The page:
Exercise is important at every age but maintaining a consistent exercise routine as we get older can help keep us independent for longer. Studies have suggested that physical activity, such as cardiovascular exercise, is the number one contributor to longevity. In addition to helping us live long and independent lives, exercise, in general, helps maintain weight, reduce the impact of chronic diseases, improve immune and digestive functioning, regulate blood pressure, lower the risk of obesity, heart disease, Alzheimer’s disease, and even some cancers. Older adults are more at risk of living sedentary lives, especially as they undergo physical changes that might make exercise seem more challenging. However, by making an exercise plan that fits your needs and modifying exercises to fit your abilities, exercise can be a part of your life at every age.
According to the Physical Activity Guidelines for Americans, physical activity needs to change as we age. Older adults need 150 minutes, or 2.5 hours a week, of moderate-intensity aerobic exercise, such as cardio. Just 30 minutes of physical activity can be physically and mentally beneficial for older adults. The guideline also suggests that older adults practice muscle-strengthening exercises two days a week and three days of cardiovascular exercises, such as walking or dancing. As we age, it’s normal to lose muscle mass and bone density, however, physical exercise can help reduce the risk of these conditions.
While all types of physical activity are beneficial for our overall health, cardiovascular exercises have special benefits for older adults. Exercise can help older adults manage their blood pressure, improve bone and joint health and preserve their long-term cognitive function. Here are a few benefits that come with maintaining a consistent cardiovascular exercise practice:
• Improved Immune Function. Our immune systems help fight off illnesses and protect us from diseases. A healthy immune system will also help heal our bodies from illnesses more quickly. According to Harvard Health, exercise can promote good circulation, which allows the cells that make up the immune system to move throughout the body more freely and more efficiently.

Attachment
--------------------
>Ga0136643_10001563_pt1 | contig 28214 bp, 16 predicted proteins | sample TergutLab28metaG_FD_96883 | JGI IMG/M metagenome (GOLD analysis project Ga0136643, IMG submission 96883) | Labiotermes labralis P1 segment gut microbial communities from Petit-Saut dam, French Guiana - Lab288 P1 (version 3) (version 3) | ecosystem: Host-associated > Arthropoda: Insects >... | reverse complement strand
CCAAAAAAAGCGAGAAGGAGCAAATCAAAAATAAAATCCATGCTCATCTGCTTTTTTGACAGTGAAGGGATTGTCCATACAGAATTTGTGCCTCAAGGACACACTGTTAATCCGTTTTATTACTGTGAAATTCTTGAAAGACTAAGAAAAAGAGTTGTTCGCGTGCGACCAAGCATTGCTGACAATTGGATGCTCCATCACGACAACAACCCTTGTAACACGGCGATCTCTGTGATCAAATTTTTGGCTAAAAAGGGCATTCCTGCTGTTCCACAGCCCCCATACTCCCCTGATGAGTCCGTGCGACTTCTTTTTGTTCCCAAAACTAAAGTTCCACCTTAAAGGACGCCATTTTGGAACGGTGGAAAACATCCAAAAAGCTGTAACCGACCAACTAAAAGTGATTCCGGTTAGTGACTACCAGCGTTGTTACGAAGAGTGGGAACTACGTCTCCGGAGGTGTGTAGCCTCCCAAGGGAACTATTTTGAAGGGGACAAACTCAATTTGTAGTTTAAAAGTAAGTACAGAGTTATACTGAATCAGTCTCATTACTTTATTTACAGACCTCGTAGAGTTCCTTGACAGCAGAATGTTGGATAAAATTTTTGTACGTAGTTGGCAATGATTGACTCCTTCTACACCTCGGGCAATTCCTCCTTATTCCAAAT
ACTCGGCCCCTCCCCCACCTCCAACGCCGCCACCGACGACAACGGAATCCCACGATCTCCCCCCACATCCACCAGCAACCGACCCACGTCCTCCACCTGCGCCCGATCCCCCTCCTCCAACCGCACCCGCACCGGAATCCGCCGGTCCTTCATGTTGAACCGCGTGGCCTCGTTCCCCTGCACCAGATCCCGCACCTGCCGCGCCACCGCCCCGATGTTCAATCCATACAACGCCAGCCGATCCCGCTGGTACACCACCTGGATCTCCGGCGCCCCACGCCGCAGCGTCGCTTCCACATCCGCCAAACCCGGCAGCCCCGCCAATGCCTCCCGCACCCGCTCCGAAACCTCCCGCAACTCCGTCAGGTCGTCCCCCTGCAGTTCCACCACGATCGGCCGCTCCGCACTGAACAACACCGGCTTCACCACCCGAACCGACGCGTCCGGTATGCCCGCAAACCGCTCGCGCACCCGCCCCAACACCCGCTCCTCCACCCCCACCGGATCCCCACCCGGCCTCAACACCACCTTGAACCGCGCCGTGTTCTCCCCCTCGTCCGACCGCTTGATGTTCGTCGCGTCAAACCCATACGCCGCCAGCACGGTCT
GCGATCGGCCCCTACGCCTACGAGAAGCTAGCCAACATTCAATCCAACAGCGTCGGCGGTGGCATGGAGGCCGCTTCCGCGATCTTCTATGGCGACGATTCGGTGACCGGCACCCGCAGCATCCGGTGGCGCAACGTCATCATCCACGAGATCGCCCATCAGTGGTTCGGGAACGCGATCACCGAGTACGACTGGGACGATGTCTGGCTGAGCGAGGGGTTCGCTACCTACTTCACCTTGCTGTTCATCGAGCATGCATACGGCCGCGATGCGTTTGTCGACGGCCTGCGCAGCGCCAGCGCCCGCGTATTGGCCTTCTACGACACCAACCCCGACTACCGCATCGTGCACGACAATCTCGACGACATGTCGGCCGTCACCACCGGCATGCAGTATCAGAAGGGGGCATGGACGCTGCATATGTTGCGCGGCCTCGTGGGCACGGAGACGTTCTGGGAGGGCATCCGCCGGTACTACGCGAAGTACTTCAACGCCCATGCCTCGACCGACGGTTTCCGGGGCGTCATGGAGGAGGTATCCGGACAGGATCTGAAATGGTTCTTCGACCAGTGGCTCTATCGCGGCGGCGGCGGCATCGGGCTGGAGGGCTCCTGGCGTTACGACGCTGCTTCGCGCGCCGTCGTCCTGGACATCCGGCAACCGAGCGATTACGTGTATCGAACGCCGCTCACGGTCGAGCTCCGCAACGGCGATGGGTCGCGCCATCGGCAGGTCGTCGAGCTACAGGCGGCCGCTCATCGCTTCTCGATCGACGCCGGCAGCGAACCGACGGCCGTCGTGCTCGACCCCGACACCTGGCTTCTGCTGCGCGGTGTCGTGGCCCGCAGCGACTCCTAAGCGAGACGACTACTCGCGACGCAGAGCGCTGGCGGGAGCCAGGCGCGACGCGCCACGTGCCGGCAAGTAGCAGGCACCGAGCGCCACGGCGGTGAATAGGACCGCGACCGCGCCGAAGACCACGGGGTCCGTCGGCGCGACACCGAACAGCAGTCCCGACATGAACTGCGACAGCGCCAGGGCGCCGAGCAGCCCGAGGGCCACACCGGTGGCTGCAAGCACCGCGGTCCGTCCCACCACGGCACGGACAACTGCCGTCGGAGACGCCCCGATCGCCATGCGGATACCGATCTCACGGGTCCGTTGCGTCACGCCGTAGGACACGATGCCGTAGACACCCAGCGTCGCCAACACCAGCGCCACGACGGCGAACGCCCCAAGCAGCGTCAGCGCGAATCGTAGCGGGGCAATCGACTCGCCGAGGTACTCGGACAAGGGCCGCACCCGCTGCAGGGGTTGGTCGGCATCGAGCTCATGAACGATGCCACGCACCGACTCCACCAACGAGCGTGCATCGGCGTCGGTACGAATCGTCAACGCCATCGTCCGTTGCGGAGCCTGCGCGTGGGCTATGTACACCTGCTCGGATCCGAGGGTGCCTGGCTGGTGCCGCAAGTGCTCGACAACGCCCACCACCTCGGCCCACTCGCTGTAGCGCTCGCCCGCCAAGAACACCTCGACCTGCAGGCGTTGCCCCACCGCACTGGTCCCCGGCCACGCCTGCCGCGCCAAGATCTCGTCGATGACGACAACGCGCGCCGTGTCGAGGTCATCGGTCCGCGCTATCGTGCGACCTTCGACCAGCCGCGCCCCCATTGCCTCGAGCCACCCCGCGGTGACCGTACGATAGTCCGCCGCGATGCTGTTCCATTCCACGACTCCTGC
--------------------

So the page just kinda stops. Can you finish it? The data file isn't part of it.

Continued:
• Enhanced Respiratory and Cardiovascular Function. According to the American Lung Association, regular exercise helps strengthen your lungs and heart. As we exercise, oxygen gets infiltrated into the bloodstream, transporting it to our muscles. As our exercise routines become more consistent, our bodies become more efficient at oxygenating our muscles.
• Increased Bone Strength. Just as our muscles respond to exercise by getting stronger, so do our bones. Older adults are more at risk of losing bone density and developing osteoporosis. However, regular cardiovascular exercise can help strengthen our bones and reduce the risk of losing bone mass and developing osteoporosis. Exercising for bone strength can also help reduce the risk of falls and decrease the recovery time from a fall-related injury.
• Decreased Risk of Chronic Illnesses. According to the Mayo Clinic, aerobic exercise can help decrease the risk of developing a chronic illness and help manage symptoms of an existing illness. Low impact exercises can help improve muscle function for those with lower back pain, while those suffering from arthritis can reduce pain and stiffness through cardiovascular exercises. Also, exercise can help improve the quality of life for those with cancer and lower the risk of dying from breast, colorectal, and prostate cancers.